Murphy ordered the state's more than 600 school districts to close last month as part of an effort to halt the spread of the virus.
"We cannot be guided by emotion. We need to be guided by where the facts on the ground, science and public health take us. And that means it will not be safe to reopen our schools or start sports back up for at least another four weeks," said Murphy.
Neighboring Pennsylvania has closed schools through the rest of the year.
The first-term Democratic governor also reported that the number of deaths due to the virus climbed by 362 to 3,518.
There are more than 75,000 residents with the virus, he said.
Despite the growing number of positive tests and a surging death toll, Murphy said social distancing efforts "are working."
As evidence, he said that the rate the number of cases doubles has been going up across the state from about every three days to seven days.
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Murphy says the more people continue to social distance over the next four weeks, the better chance there is of possibly re-opening schools.
For now, it's a waiting game with students and teachers at home. Many say the switch to virtual learning has been a big adjustment for students and parents.
"Thank God for technology. Things like Zoom - he can at least see and talk to some of his teachers and his friends," said parent Karen Casey of Mullica Hill, N.J.
We found students trying to look on the bright side in these uncertain times.
"I think after all of this, it'll bring us all closer and enjoy everything more and the time we have together," said senior Kendall Hendricks, about to graduate from Clearview Regional High School in Mullica Hill.
A look at other developments:
LONG-TERM CARE FACILITIES
A request for 25 body bags led police to find more than a dozen corpses at a New Jersey nursing home.
The state is opening an investigation into Andover Rehabilitation in Sussex County after a number of bodies were removed this week amid the coronavirus pandemic. The outbreak at this nursing home may be the deadliest in New Jersey.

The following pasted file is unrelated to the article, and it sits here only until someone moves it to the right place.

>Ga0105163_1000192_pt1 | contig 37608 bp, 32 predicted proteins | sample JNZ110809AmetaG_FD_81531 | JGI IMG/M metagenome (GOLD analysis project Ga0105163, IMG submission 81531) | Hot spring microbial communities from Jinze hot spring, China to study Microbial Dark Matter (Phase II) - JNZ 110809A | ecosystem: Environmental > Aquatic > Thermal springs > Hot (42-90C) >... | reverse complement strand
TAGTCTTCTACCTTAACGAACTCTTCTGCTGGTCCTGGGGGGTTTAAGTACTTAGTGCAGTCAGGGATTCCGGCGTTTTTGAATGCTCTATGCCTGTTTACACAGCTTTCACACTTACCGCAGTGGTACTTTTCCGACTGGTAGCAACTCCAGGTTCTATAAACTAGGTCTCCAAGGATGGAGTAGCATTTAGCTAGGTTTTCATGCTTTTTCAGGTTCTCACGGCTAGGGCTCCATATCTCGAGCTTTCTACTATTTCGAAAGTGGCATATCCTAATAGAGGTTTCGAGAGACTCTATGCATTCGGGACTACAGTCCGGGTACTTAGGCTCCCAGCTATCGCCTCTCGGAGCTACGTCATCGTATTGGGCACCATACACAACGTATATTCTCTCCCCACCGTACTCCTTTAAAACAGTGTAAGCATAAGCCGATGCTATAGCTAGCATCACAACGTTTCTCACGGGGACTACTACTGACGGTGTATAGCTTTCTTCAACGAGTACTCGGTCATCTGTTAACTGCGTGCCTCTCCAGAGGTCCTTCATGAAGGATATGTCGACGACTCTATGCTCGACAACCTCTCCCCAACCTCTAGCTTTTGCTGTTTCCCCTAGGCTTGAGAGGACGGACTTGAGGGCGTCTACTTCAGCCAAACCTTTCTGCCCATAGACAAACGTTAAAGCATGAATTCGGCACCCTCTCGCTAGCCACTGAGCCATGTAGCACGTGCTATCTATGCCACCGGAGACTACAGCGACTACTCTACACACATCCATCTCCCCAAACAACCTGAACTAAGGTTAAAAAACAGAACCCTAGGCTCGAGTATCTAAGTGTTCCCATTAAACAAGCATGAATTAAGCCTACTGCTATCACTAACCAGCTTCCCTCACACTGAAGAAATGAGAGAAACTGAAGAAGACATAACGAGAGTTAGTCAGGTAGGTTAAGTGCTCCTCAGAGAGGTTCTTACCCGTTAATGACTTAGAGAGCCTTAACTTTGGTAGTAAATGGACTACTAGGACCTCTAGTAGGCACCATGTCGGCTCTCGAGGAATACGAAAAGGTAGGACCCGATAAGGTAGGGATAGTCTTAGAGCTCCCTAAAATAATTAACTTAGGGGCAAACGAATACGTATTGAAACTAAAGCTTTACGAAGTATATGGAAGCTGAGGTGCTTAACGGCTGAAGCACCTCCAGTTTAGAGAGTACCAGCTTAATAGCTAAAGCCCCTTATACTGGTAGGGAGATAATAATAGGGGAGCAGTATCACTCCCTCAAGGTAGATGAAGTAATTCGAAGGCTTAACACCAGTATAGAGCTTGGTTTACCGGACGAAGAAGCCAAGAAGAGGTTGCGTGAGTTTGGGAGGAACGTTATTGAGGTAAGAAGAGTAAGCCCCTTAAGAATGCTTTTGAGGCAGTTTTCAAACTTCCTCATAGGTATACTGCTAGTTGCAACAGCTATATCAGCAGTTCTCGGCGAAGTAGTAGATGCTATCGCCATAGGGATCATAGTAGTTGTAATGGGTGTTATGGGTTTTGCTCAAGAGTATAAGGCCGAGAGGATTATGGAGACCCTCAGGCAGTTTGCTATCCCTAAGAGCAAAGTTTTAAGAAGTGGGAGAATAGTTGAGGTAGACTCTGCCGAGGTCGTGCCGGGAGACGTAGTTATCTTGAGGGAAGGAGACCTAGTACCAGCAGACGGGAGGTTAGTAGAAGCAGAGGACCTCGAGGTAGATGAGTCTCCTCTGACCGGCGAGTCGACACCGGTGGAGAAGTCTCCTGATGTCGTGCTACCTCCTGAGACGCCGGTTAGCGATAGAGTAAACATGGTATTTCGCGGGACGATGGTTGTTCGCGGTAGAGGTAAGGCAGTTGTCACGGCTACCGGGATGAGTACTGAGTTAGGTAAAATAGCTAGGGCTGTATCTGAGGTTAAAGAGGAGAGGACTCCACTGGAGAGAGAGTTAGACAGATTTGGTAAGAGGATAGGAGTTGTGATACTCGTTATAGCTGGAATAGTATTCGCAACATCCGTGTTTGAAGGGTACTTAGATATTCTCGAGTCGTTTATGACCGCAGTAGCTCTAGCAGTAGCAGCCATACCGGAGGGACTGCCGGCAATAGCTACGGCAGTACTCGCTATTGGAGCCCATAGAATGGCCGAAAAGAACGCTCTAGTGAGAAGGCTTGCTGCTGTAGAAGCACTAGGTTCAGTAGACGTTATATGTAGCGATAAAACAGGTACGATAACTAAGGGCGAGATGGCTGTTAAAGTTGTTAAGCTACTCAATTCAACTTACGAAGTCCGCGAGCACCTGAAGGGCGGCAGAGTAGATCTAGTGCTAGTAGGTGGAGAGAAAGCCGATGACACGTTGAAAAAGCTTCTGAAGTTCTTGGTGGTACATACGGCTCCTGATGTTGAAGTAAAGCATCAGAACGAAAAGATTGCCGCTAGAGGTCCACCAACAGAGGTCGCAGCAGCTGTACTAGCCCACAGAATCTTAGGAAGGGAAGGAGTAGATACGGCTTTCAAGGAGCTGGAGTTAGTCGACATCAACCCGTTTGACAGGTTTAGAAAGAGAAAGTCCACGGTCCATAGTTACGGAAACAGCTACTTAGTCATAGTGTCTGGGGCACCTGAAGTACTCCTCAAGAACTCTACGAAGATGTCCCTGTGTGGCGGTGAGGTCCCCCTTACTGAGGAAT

According to the police, following the request for body bags Monday, investigators found 17 bodies in the facility's holding area.
READ MORE: Tip leads police to 17 bodies at a New Jersey nursing home
FEWER JOBLESS CLAIMS , BUT STILL A LOT
Unemployment claims in New Jersey fell by 34% last week, the state Labor Department said Thursday, but they were still much higher than before the governor's stay-at-home order went into effect on March 21.
The economic fallout stems from the coronavirus outbreak that has led officials to shutter schools and businesses. More than 140,000 people sought jobless benefits last week, the department said.
That's down from about 215,000 the week before, compared with roughly 8,000 applications in the first week of March.
The jobless claims filed during the outbreak have shattered previous high water marks set after Superstorm Sandy, when single-week claims reached 46,000.
Over six weeks beginning in early March, the state has paid about $425 million unemployment benefits, according to the Labor Department. The state's unemployment trust fund had about $3 billion, according to the department's report to the Legislature last year.
RELATED: Gov. Murphy: 'I don't see normal gathering in foreseeable future'
REOPENING COUNCIL Former Obama administration Homeland Security Secretary Jeh Johnson and Dr. Richard Besser will serve on the multi-state council to reopen the region's economies, Murphy said. Johnson headed Homeland Security from 2013 to 2017 under Barack Obama. Besser is a medical doctor and the president and CEO of the Robert Wood Johnson Foundation. Murphy and other governors on the East Coast have said they'll work together to restart their economies after the outbreak, but they haven't given a timeline.
100 VENTILATORS FROM NEW YORK New York has donated 100 ventilators to New Jersey, according to the governor. New Jersey's northern neighbor is at the center of the outbreak in the United States. New Jersey is currently using about 1,600 ventilators, or 56% of its statewide capacity.
ABOUT THE VIRUS For most people, the virus causes mild or moderate symptoms that clear up in a couple of weeks. Older adults and people with existing health problems are at higher risk of more severe illness, including pneumonia, or death.